outbreaks of violence usually have a depressing symmetry.
A
small flashpoint, often a crime or perceived insult perpetrated by a Muslim
against a Buddhist, triggers a disproportionate wave of reprisals against the
entire Muslim community.
Ten
years ago, under the military junta, Wirathu was jailed for his anti-Muslim
views. Now in these times of change, his message is widely disseminated through
social media and DVDs. Far from being condemned, Wirathu now has backing from
the very top.
In
June, as his infamy reached its peak, Wirathu appeared on the front cover of
Time magazine labelled “The face of Buddhist terror”. Burmese monks
were outraged and Myanmar’s President Thein Sein quickly leapt to Wirathu’s
defence.
The
Time issue was banned and a statement released with the president lauding
Wirathu as a “son of Lord Buddha”.
‘Obstacle
to reform’
Smar
Nyi Nyi said religious tensions distracted the public from important issues

There
is no shortage of theories inside Myanmar as to why Wirathu is now flavour of
the month.
One
theory is that continuing ethnic and religious violence could be used by the
military as a pretext for maintaining a dominant role in Burmese politics. It
is certainly an argument Myanmar’s generals have made before.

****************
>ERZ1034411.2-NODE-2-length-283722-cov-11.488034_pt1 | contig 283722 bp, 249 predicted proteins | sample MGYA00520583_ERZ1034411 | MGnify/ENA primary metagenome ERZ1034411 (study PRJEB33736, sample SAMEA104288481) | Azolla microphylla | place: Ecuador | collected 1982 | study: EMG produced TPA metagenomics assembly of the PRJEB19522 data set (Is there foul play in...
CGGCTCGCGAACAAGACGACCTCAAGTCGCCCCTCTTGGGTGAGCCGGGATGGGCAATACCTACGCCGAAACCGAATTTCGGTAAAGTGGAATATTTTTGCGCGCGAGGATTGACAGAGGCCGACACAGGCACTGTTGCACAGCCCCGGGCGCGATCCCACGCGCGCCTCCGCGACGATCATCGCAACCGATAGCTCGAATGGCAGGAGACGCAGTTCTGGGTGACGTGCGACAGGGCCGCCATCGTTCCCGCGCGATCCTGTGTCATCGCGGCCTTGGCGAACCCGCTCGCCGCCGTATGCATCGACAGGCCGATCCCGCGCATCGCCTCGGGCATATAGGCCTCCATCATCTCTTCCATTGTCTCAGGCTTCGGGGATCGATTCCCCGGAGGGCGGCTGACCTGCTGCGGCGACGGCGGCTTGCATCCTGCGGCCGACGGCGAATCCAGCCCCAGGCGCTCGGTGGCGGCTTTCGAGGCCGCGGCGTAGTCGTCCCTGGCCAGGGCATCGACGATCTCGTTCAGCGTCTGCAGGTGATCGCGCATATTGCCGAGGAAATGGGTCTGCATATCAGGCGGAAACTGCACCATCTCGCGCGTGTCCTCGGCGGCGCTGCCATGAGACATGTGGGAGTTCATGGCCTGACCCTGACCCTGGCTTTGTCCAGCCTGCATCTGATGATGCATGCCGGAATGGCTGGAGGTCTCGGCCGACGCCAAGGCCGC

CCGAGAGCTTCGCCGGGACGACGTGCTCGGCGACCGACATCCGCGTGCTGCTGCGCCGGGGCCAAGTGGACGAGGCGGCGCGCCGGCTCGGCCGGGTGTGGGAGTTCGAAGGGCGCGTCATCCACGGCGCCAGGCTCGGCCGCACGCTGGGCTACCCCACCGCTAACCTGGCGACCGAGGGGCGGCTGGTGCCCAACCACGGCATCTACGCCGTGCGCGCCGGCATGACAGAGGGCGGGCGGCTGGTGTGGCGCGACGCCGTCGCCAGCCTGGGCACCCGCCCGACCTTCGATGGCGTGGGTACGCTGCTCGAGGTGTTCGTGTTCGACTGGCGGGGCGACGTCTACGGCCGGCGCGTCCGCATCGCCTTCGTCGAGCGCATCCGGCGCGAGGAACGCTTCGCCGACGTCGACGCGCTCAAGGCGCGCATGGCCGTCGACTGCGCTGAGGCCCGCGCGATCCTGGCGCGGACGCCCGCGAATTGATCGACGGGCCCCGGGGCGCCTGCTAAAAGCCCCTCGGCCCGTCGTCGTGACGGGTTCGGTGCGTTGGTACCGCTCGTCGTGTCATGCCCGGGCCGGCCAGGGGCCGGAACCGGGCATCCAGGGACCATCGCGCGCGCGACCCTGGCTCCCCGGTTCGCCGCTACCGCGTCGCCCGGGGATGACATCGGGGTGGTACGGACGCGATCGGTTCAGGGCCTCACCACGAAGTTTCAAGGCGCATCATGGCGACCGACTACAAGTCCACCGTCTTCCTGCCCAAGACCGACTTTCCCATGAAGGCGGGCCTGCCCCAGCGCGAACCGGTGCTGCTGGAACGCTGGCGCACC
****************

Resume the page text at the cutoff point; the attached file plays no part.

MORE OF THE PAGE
“We
are also wondering about this,” Kaylar Sa, a monk jailed for his part in
the Saffron revolution of 2007, told me as he chain-smoked his way through a
pack of Red Ruby cigarettes.
He
pointed out that the government has acted decisively and violently to end
monk-led demonstrations against an army-backed copper mine last year, and yet
now was unwilling to tackle them over hate speech.
“At
the moment, we firmly believe that the 969 movement is unnecessary,” he
said. “If this movement continues to be taken seriously, it could become
an obstacle to democratic reform.”
A
short drive from Wirathu’s monastery, Muslim volunteers guard Joon Mosque, the
biggest in Mandalay, each night. The men told me that in the event of a
Buddhist attack, they expect no protection from the (Buddhist-dominated) police
or the army.
Smar
Nyi Nyi, a veteran of the 1988 student uprising and one of the elders at the
mosque, took me to one side. He expressed views that many Burmese share, that
shadowy elements within the establishment are stoking the unrest.
“Everybody
is talking about the violence between Buddhists and Muslims,” he said.
“Nobody is interested in the dam on the Irrawaddy River. No one is
interested in the gas pipeline. If somebody is controlling things, he is a
smart man!”
Some
Muslims cling to the hope that there exists a silent majority of moderate
Buddhists appalled by recent events, secretly rooting for them.
“Most
of the Buddhists, they are just onlookers ” a retired Muslim doctor tells
me with a shrug. “A few might pass a heartfelt regard and say they’re
sorry, but that doesn’t come above the surface.”
For
Wirathu, each fresh outbreak of religious conflict reinforces his view that
Myanmar is part of a global war on militant Islam and that he is being badly
misunderstood.
“We
don’t use drones – we haven’t killed [Osama] Bin Laden or Saddam Hussein or the
Taliban,” he told me.
“We
are just preaching and posting on the internet and Facebook for the safety and
security of our nation. If we are all protecting our own nation who’s the bad
guy – Wirathu or Barack Obama?”